“994 Cars Long” ends the first season of Snowpiercer with a surprising twist, as the name of Wilford continues to hold sway over humanity’s future.
This recap of Snowpiercer season 1, episode 10, “994 Cars Long”, contains spoilers. You can check out our thoughts on the previous episode by clicking these words.
Forget a perpetual engine – what has kept the Snowpiercer endlessly circumnavigating the frigid globe is the name of Mr. Wilford. It was behind that name that the train’s oppressive class hierarchy was built, and with its supposed authority that the petty grievances of its passengers were solved – or not, depending on who was asking. The person they were invariably asking, though, was not Mr. Wilford but Melanie, who had left him for dead six years ago and expertly impersonated him ever since. It’s no coincidence that, when you flip the Wilford logo on its head, it simply reads, “M”.
But even though Wilford’s successes were really Melanie’s, when Layton discovered and exposed her deception, nobody thanked her for it. In fact, they tried to execute her, and the knock-on effects caused an uprising that extended all the way from the Tail to First Class. Wilford’s rule has finally ended. And now that it has, he might be back.
Snowpiercer episode 10, the season finale, doesn’t go into much detail about how this might be. It doesn’t explain how Wilford survived the cold, or how he presumably commandeered a second train, a supply locomotive dubbed “Big Alice”, which has been pursuing the Snowpiercer all around the globe. It doesn’t explain how that train caught up, how it can remotely control Snowpiercer, or why any of this is only just coming up now. And yet it doesn’t really matter. As the Snowpiercer reaches Chicago for the beginning of another revolution, right as the longstanding Cult of Wilford has been dismantled, Wilford himself has returned. “994 Cars Long” asks what this might mean.
The key word there is “asks” since it doesn’t give many answers. Some, especially Ruth, have predictable reactions; she still believes in the idea of an all-knowing, all-seeing savior, a “great man”, as she mutters under her breath in response to Layton imploring those in the Tail to remember that Wilford was only ever a man. Those in First Class who have been aggrieved by roaming looters and feel their position is threatened by democracy are equally susceptible to the idea. This, of course, puts Layton and Melanie in a vulnerable position, having only just thrown off the yoke of oppression through sheer sacrifice and blood. If Wilford boards Snowpiercer now, many passengers will be drawn to the order and ideology that they’ve come to associate with his name.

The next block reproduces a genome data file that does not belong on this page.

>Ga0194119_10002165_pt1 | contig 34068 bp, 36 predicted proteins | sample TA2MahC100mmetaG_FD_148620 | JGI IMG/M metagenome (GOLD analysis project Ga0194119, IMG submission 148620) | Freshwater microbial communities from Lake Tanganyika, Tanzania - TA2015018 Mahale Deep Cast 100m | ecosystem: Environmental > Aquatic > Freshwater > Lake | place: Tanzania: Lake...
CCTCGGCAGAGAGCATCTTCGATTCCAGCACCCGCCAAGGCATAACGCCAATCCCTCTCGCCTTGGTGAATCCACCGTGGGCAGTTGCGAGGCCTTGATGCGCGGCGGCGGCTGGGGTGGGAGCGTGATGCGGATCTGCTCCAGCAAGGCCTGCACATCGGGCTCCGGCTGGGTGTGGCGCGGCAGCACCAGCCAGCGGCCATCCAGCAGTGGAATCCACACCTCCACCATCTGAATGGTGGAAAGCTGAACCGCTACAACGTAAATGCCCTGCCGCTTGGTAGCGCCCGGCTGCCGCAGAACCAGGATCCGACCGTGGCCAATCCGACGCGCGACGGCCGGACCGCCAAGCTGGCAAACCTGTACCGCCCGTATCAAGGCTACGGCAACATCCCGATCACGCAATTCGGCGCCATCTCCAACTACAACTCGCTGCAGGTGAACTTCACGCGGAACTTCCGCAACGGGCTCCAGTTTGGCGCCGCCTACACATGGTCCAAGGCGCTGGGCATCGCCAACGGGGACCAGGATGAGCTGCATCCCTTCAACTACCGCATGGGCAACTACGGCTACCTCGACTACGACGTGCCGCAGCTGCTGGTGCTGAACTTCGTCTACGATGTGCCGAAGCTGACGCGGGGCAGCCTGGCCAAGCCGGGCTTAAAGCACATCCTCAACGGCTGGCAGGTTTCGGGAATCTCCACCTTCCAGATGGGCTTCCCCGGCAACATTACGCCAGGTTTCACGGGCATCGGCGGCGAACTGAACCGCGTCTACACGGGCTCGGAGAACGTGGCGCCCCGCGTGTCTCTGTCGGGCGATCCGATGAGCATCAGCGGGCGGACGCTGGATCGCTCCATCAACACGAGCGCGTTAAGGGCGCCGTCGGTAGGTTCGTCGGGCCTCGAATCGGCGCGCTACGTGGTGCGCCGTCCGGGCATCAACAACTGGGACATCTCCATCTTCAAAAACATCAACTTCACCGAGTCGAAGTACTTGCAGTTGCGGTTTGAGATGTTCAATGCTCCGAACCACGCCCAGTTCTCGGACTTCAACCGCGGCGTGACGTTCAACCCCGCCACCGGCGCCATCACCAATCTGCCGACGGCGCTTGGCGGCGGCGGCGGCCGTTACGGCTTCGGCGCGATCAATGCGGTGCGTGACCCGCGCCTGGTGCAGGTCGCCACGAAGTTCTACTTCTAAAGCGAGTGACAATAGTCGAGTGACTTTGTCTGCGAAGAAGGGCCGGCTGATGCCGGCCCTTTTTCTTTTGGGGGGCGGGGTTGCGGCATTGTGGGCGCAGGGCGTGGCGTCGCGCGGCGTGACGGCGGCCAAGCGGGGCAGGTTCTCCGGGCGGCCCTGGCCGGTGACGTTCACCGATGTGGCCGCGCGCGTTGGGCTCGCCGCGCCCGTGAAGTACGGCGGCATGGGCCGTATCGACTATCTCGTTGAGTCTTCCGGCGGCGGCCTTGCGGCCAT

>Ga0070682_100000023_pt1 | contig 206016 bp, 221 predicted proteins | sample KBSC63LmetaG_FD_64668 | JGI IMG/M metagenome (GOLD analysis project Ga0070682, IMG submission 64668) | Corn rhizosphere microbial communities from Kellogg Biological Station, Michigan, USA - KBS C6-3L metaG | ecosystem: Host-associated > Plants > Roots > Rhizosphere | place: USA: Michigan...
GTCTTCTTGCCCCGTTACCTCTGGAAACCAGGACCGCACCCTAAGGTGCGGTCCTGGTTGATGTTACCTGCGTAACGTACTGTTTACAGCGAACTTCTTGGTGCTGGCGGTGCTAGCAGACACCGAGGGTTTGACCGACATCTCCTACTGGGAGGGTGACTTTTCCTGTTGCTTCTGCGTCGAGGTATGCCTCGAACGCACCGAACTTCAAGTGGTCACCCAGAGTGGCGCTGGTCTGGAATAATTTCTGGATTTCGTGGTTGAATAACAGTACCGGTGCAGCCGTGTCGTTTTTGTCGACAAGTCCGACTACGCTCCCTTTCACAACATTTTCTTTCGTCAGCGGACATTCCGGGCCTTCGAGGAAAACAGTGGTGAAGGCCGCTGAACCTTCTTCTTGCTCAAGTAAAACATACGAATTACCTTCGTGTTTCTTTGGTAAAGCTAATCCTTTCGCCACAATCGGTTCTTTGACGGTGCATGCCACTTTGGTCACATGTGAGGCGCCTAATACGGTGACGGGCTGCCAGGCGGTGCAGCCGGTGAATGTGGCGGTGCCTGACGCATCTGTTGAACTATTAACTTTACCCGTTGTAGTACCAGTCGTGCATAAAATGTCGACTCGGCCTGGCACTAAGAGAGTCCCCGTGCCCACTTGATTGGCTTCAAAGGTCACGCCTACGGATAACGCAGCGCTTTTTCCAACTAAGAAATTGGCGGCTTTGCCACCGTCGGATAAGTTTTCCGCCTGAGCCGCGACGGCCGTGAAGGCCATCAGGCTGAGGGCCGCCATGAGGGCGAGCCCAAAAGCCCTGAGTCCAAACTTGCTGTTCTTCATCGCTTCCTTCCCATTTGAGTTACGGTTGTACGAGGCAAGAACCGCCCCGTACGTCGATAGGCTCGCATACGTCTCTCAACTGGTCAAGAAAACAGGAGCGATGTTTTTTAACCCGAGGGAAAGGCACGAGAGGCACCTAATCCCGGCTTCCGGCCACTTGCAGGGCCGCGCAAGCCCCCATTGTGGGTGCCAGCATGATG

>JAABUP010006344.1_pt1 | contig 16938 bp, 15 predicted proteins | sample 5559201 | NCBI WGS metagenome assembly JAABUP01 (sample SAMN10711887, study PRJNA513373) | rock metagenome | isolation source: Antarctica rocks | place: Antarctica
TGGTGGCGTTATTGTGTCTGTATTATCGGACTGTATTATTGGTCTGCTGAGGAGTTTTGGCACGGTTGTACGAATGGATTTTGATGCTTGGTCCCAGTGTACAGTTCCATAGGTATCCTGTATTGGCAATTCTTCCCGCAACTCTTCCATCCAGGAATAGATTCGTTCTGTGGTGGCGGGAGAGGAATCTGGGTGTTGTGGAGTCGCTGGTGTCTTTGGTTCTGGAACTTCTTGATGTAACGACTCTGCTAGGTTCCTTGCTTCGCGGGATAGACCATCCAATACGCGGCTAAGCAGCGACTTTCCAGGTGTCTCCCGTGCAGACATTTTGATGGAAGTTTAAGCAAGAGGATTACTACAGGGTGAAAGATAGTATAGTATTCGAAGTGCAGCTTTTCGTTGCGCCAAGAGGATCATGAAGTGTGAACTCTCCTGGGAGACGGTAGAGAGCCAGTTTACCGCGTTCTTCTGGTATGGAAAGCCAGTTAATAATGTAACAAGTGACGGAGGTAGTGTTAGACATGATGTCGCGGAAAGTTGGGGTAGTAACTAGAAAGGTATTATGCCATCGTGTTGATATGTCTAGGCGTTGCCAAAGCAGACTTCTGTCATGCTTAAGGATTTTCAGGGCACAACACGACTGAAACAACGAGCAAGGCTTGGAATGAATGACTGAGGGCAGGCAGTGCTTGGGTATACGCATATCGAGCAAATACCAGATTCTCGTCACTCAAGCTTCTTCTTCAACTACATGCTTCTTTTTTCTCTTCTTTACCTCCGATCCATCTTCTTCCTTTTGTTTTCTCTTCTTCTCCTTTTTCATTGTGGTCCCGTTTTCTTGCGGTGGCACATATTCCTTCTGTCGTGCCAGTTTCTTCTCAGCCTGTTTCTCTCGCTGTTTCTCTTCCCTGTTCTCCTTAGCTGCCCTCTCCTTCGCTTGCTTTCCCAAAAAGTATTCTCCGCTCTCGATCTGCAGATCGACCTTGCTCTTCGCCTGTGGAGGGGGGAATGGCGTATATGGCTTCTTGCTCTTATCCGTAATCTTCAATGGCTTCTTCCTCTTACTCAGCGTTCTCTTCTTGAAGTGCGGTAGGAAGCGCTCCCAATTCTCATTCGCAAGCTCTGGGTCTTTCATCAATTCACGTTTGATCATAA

Melanie, of course, can’t let that happen. She continues to be driven by a desire to keep humanity moving, but also, as we’re reminded of throughout “994 Cars Long”, by the guilt of having lost a daughter who she should have been able to protect. This leads her to another excursion on the train’s exterior, this one even more ridiculous than the last if physics are something that we take even remotely seriously, in order to sever Big Alice’s connection to Snowpiercer. In the attempt, she’s thrown from the roof and left to freeze in the icy wastes outside – ironically the exact same fate she bestowed upon Wilford himself. In another little irony, her determined efforts to keep the train moving are thwarted because it does the one thing that nobody expects it to do – it stops.
This is how Layton, Ruth, and various other passengers find themselves in the train’s Tail, waiting to be boarded by someone they presume is Mr. Wilford. Only, it isn’t Wilford who emerges with an ultimatum, but a young woman named Alexandra Cavill. And she’d like to know where her mother is.
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